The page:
Davids Samling, The Human Figure in Islamic Art
The Human Figure in Islamic Art focuses on an unusually and rarely elucidated subject in the world of Islamic art: human depictions. The Human Figure in Islamic Art presents 75 important works from the David Collection, all of them focused on the human figure.
Depictions of man were considered objectionable from an orthodox Muslim point of view since only God can create life, and man should not try to emulate God’s work. However, despite this reluctance, portraying human figures has nonetheless always played an important role in Islamic art.
The works within the exhibition are divided into nine themes, including Women, The Religious Sphere, Everyday Life, Love, the Prince and the Court, and Exotic Beings.
Getting close to the objects was a key driver for the design of the exhibition. This closeness is vital for the visitor to appreciate the immense detail in these, often miniature, works. As well as offering magnifying glasses, spatial tools were employed to encourage this.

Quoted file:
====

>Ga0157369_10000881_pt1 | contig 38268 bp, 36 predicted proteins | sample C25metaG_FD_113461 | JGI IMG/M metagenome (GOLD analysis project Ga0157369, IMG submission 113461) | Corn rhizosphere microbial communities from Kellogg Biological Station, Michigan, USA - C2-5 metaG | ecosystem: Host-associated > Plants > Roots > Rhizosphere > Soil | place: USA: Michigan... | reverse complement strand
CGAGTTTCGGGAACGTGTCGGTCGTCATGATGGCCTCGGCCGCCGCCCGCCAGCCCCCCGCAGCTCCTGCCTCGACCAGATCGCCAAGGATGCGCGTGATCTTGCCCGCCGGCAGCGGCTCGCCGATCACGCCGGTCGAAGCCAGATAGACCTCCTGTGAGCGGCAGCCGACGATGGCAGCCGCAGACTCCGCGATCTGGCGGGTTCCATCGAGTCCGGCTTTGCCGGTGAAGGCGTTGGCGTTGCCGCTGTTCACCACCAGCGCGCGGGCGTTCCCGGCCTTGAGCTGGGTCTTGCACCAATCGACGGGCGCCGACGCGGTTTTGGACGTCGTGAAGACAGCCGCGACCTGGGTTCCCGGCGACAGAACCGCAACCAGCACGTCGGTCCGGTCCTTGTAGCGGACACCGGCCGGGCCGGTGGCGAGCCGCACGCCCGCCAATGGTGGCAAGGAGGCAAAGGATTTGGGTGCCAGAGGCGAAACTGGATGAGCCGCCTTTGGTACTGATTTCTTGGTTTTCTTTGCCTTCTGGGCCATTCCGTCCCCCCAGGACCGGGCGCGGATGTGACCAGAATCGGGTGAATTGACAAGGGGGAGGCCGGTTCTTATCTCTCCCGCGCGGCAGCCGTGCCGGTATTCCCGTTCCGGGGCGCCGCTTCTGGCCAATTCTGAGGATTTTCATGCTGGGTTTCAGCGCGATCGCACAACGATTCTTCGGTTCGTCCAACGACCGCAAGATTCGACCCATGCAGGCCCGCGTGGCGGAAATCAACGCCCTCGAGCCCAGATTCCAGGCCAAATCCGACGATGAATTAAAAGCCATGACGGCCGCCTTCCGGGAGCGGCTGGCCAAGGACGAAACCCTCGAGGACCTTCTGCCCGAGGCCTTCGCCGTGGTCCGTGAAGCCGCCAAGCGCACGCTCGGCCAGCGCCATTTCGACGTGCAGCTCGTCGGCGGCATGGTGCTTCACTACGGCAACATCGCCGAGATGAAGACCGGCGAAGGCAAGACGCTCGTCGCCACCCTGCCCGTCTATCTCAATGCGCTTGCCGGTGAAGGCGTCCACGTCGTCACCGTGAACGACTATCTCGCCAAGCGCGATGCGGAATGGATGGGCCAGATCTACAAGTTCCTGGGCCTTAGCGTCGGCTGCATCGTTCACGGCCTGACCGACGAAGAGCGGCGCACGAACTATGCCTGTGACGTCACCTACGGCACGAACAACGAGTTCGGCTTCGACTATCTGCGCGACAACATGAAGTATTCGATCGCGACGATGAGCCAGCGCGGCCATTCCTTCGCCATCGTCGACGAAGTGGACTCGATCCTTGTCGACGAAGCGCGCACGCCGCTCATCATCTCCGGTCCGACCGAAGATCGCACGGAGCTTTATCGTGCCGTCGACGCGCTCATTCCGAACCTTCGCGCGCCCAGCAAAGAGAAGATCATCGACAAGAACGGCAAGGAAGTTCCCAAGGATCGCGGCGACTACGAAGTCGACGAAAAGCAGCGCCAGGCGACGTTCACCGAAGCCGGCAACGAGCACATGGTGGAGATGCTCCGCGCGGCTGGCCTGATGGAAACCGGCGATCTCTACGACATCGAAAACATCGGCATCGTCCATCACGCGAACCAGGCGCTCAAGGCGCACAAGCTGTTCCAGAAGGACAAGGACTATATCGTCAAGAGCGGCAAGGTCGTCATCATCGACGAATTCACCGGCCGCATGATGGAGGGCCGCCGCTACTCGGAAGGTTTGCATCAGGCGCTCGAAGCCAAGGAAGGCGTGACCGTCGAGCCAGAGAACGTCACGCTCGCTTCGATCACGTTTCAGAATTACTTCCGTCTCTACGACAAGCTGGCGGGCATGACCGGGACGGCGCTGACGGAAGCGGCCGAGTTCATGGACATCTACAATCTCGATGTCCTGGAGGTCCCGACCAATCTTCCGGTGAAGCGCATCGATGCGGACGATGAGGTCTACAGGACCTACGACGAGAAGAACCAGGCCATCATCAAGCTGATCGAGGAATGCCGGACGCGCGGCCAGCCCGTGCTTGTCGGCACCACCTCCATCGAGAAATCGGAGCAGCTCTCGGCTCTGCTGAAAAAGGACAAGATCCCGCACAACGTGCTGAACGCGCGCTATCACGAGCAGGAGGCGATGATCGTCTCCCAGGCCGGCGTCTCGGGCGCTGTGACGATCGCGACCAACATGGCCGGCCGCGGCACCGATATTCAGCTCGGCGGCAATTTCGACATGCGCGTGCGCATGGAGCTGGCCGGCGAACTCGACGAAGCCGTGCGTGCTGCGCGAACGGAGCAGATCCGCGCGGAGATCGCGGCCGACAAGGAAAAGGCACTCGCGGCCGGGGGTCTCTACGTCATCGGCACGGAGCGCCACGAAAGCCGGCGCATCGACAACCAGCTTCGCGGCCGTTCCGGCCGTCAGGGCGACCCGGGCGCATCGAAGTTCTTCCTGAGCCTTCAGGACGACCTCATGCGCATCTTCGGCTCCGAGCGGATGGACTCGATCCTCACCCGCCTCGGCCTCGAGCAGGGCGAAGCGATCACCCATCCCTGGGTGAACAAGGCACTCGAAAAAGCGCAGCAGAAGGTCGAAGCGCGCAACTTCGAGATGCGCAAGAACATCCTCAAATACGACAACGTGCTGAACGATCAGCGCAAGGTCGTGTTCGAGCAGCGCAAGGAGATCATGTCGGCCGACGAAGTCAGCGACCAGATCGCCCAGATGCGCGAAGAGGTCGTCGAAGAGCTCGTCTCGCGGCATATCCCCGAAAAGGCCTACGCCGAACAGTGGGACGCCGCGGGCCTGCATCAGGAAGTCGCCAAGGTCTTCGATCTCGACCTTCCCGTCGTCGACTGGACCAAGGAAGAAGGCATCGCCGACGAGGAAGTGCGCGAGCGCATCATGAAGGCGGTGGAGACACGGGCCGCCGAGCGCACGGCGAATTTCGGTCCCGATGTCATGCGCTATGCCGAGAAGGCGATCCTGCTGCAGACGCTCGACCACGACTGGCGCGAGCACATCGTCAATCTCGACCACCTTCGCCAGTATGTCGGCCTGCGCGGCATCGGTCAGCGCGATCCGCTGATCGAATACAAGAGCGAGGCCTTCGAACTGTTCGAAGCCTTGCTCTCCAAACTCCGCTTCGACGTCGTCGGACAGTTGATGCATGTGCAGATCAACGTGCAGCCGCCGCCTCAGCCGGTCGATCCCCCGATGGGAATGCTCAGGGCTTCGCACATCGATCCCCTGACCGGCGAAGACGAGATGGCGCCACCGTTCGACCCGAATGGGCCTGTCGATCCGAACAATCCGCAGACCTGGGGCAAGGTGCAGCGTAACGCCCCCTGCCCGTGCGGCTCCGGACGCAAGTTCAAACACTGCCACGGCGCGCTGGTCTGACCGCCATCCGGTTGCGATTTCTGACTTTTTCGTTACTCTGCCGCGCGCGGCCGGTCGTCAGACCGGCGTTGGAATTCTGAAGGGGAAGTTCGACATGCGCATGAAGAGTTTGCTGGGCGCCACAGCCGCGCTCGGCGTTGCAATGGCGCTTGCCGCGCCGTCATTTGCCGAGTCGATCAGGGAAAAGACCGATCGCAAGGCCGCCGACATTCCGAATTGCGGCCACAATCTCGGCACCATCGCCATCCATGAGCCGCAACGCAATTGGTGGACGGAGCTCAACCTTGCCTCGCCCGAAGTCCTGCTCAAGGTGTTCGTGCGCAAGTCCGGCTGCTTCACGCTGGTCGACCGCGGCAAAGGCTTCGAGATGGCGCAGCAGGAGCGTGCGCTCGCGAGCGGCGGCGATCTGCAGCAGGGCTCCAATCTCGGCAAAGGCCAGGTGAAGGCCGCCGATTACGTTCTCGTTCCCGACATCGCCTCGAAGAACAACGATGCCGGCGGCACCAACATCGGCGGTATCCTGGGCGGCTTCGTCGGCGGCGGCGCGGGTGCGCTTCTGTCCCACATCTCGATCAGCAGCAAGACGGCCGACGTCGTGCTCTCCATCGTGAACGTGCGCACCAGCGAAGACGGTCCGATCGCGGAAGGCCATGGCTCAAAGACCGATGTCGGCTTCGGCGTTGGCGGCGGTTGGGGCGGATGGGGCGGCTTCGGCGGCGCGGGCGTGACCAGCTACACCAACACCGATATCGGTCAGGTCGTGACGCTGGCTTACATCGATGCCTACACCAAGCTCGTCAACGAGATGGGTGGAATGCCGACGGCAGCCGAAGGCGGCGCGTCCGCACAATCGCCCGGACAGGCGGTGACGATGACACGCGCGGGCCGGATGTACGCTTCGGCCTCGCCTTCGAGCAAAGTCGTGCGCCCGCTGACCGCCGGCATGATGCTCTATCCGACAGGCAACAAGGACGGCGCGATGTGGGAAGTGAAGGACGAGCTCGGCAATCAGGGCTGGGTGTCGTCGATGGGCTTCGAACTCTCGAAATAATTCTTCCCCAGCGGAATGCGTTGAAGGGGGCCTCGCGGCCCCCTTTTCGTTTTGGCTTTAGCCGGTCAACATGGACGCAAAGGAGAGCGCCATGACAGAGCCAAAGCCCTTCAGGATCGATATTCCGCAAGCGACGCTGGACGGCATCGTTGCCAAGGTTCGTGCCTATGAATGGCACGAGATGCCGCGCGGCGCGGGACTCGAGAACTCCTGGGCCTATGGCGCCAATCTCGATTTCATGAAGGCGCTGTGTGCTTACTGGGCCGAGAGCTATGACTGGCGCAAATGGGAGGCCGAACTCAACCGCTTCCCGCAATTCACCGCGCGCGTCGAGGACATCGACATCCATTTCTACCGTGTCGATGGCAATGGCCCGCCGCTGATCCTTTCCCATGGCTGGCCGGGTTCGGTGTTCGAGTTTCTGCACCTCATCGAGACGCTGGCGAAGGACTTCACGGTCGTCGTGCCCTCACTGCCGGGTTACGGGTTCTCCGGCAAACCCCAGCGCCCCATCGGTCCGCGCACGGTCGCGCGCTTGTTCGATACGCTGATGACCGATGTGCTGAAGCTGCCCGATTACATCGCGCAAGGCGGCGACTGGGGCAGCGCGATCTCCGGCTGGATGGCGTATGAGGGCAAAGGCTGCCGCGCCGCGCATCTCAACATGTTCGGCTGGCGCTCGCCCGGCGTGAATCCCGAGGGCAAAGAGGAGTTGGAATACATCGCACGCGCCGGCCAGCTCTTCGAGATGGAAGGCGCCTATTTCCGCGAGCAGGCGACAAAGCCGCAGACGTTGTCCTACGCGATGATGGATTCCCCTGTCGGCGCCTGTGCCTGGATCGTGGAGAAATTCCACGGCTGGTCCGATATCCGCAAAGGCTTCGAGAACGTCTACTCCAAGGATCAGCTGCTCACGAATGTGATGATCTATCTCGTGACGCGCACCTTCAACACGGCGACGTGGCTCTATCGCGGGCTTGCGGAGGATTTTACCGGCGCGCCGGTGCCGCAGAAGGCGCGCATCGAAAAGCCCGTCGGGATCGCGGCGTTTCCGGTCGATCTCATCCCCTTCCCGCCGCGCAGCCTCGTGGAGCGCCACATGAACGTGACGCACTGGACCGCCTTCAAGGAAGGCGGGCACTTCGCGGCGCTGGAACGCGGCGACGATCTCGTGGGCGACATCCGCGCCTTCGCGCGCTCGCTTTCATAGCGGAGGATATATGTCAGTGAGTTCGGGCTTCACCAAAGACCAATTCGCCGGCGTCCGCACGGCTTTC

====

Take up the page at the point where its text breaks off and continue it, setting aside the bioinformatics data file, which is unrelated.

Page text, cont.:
Smaller, semi-enclosed spaces were carved into the larger exhibition space, which encouraged an intimacy between viewer and image. This was accentuated by the dim lighting of the space, punctuated by soft illumination of the works, which drew the viewer towards them.
This use of lighting also created a mystical atmosphere. Mysticism is a theme inherent in Islamic art and particularly that of the human figure. This was further explored in the angled display cases in which objects seem to levitate, imbuing them with a sense of the magical.
Framing with space
Framing is used as an optical tool within Islamic painting to draw the viewer in. This notion of framing was extrapolated to become a spatial tool within the exhibition. The smaller divisions of space were employed to create spatial frames, highlighting one seminal work within each of the nine themes.
The colour of flesh is also important within the works, both visually and symbolically as it embodies the depiction of the human form. This pink colour was referenced within the design of the exhibition and accented through the contrasting dark green of the walls.
The David Collection